Year Title Format Role
1991–92 On the Hour Radio series (BBC Radio 4) Sports correspondent[58]
1992–93 Knowing Me Knowing You with Alan Partridge Radio series (BBC Radio 4) Host[59]

Television and film[edit]

Year Title Format Role
1994 The Day Today TV series (BBC Two) Sports correspondent[60]
1994 Knowing Me Knowing You with Alan Partridge TV series (BBC Two) Host[61]
1994 Christmas Night with the Stars TV special Segment host[62]
1995 Knowing Me Knowing Yule with Alan Partridge TV special (BBC Two) Host[63]
1997–2002 I'm Alan Partridge TV series (BBC Two) Protagonist[1]
1997 Election Night Armistice TV special (BBC Two) Interview correspondent[citation needed]
2011–16 Mid Morning Matters with Alan Partridge TV series (Sky Atlantic) Presenter[13][24]
2011 Open Books with Martin Bryce TV talk show (Sky Atlantic) Interviewee[18]
2011 Alan Partridge: Welcome to the Places of My Life TV special (Sky Atlantic) Presenter[18]
2013 Alan Partridge: Alpha Papa Film Protagonist[19]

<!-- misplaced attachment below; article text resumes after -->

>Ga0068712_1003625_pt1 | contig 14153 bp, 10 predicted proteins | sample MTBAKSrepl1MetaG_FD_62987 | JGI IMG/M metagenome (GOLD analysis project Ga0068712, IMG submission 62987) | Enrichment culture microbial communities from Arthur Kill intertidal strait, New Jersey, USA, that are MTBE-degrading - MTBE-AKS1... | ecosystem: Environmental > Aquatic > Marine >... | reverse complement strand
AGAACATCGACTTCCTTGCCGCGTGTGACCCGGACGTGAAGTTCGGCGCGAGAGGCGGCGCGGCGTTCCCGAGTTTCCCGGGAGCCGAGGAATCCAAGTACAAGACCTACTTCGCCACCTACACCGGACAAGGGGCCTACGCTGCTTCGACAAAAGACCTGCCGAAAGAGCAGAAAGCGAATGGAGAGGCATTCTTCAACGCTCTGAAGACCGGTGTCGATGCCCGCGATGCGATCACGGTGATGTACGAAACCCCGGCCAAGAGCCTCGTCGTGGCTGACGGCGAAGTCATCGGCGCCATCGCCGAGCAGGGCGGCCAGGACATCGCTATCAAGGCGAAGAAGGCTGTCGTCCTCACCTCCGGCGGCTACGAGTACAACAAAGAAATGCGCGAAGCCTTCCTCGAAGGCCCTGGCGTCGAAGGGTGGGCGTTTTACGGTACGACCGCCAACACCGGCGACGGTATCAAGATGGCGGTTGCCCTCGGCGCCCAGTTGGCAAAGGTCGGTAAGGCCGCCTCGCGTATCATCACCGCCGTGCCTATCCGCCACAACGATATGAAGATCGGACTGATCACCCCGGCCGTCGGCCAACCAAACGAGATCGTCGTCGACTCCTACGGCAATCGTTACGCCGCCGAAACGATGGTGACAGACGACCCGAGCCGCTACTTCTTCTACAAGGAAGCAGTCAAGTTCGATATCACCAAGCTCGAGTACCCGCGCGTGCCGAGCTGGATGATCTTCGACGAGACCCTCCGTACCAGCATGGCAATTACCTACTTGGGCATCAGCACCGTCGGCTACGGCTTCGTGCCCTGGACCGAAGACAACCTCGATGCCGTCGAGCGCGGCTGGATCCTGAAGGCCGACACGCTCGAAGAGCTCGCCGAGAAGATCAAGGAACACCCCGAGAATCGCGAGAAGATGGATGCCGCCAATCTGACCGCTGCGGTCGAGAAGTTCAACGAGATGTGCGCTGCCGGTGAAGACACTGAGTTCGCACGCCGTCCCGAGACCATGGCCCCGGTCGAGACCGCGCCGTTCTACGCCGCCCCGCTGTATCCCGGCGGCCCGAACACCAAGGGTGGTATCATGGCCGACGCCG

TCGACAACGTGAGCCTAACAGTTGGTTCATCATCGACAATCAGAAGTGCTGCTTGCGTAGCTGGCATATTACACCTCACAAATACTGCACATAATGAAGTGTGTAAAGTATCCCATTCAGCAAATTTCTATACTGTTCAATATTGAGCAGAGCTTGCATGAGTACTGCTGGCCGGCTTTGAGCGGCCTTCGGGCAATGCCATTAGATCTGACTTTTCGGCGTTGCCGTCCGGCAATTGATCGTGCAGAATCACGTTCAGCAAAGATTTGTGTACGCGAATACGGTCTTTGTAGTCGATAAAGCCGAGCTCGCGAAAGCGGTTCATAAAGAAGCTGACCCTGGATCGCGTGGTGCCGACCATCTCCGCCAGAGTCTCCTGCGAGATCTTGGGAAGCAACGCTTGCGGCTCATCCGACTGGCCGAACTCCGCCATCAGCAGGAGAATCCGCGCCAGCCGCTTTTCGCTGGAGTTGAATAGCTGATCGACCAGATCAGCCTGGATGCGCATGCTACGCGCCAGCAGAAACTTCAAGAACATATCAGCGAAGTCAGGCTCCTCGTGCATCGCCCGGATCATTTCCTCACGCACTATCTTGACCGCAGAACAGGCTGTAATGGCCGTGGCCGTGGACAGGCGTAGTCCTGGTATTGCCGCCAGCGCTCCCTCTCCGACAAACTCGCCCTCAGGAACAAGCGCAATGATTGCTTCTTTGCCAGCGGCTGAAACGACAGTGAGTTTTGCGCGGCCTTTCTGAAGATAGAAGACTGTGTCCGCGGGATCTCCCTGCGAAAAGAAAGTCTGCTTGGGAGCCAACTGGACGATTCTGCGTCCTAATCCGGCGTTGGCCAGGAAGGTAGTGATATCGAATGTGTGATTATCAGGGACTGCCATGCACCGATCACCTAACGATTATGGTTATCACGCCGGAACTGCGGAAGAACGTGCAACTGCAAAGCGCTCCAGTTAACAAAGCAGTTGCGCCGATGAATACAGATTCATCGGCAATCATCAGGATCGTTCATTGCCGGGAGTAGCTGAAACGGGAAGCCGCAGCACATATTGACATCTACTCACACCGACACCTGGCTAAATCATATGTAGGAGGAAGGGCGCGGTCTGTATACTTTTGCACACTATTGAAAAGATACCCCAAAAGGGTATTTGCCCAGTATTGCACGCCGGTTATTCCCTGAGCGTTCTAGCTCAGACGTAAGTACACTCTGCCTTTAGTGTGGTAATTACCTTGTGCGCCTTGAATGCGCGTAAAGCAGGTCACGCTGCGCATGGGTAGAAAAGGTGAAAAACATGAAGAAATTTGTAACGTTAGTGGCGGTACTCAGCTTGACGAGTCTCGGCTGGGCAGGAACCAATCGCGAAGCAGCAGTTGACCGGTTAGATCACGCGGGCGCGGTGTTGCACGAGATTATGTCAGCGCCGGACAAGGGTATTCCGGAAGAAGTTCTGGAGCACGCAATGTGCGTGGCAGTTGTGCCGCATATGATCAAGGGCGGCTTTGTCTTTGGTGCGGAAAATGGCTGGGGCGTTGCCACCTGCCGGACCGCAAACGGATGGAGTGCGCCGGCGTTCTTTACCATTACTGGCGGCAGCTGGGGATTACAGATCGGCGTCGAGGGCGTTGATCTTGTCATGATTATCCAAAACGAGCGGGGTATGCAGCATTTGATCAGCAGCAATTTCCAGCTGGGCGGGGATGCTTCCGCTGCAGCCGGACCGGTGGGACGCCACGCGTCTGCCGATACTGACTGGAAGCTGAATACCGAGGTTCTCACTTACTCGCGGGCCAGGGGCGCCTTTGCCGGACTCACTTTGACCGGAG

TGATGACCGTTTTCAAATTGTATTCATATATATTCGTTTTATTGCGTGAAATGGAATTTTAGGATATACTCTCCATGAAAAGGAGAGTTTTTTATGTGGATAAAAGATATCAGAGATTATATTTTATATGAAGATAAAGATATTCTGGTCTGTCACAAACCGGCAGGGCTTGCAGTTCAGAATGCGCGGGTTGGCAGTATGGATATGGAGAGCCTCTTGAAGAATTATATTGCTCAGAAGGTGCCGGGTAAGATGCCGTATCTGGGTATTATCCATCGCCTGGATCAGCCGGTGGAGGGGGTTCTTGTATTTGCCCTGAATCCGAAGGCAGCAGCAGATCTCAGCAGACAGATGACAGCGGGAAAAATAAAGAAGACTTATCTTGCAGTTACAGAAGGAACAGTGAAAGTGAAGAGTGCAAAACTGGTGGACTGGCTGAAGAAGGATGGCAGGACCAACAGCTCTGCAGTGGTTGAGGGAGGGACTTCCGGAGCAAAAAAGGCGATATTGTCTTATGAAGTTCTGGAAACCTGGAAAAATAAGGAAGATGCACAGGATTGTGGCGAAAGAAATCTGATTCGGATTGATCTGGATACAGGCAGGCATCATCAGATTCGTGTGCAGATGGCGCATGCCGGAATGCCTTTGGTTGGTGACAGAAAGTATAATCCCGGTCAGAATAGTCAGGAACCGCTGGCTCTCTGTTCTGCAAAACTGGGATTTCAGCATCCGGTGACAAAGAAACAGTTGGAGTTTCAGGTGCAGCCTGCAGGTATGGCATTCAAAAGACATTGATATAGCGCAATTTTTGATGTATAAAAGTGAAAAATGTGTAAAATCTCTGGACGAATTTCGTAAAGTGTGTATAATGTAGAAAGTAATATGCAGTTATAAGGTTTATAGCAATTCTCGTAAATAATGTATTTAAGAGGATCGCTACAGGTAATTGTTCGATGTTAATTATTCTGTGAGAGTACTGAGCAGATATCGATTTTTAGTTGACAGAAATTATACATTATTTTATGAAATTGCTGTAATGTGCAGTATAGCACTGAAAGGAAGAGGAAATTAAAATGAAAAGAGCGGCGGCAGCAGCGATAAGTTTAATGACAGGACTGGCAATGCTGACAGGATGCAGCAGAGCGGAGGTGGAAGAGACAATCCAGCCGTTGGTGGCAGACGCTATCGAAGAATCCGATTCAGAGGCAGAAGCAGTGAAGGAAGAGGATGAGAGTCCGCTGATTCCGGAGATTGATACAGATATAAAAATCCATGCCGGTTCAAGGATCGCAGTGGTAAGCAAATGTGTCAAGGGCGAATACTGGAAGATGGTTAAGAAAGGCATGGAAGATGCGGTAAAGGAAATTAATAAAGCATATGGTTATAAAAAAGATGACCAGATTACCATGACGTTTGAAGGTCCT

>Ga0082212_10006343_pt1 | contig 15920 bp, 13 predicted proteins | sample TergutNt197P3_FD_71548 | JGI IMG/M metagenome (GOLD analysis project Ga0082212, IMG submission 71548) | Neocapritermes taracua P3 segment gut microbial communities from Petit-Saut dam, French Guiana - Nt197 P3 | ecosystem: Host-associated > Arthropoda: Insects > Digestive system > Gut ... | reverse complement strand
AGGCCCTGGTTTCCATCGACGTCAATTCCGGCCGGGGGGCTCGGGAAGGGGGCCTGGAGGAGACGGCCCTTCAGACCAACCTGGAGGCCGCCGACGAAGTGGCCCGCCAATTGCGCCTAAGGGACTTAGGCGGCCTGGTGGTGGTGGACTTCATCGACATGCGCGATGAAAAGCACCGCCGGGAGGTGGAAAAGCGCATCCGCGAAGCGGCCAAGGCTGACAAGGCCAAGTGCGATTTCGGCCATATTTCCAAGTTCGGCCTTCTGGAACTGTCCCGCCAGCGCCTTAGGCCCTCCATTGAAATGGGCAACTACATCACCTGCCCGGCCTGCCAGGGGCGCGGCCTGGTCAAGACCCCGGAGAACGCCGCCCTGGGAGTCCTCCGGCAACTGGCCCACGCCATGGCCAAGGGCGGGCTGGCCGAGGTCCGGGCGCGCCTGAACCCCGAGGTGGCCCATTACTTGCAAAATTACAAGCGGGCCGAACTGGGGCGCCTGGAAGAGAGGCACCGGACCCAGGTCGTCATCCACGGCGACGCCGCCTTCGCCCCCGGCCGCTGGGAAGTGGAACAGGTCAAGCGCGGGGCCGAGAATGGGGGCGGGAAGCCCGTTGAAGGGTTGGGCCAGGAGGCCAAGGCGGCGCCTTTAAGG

2015 TFI Friday Talk show (Channel 4) Co-host[23]
2016 Alan Partridge's Scissored Isle TV special (Sky Atlantic) Presenter[25]
2017 Alan Partridge: Why, When, Where, How and Whom? Documentary (BBC Two) Subject[29]
2019 This Time with Alan Partridge TV series (BBC One) Co-host[30]

Guest appearances[edit]

Year Title Format Role
1997 Clive Anderson: All Talk TV talk show Interviewee[64]
1998 Brit Awards TV awards show (ITV) Presenter of "Best British Video" award[65]
2000 British Comedy Awards TV awards show (ITV) Musical performer[66]
2003 Anglian Lives: Alan Partridge TV interview special (BBC Two) Interviewee[5]
2011 The Jonathan Ross Show TV talk show (ITV) Interviewee[15]
2011 The Richard Bacon Show Radio talk show (BBC Radio 5 Live) Interviewee[16]
2017 Inheritance Tracks Radio series (BBC Radio 4) Guest[27]


Year Title Format Role
2011 I, Partridge: We Need to Talk About Alan Autobiography Author[67]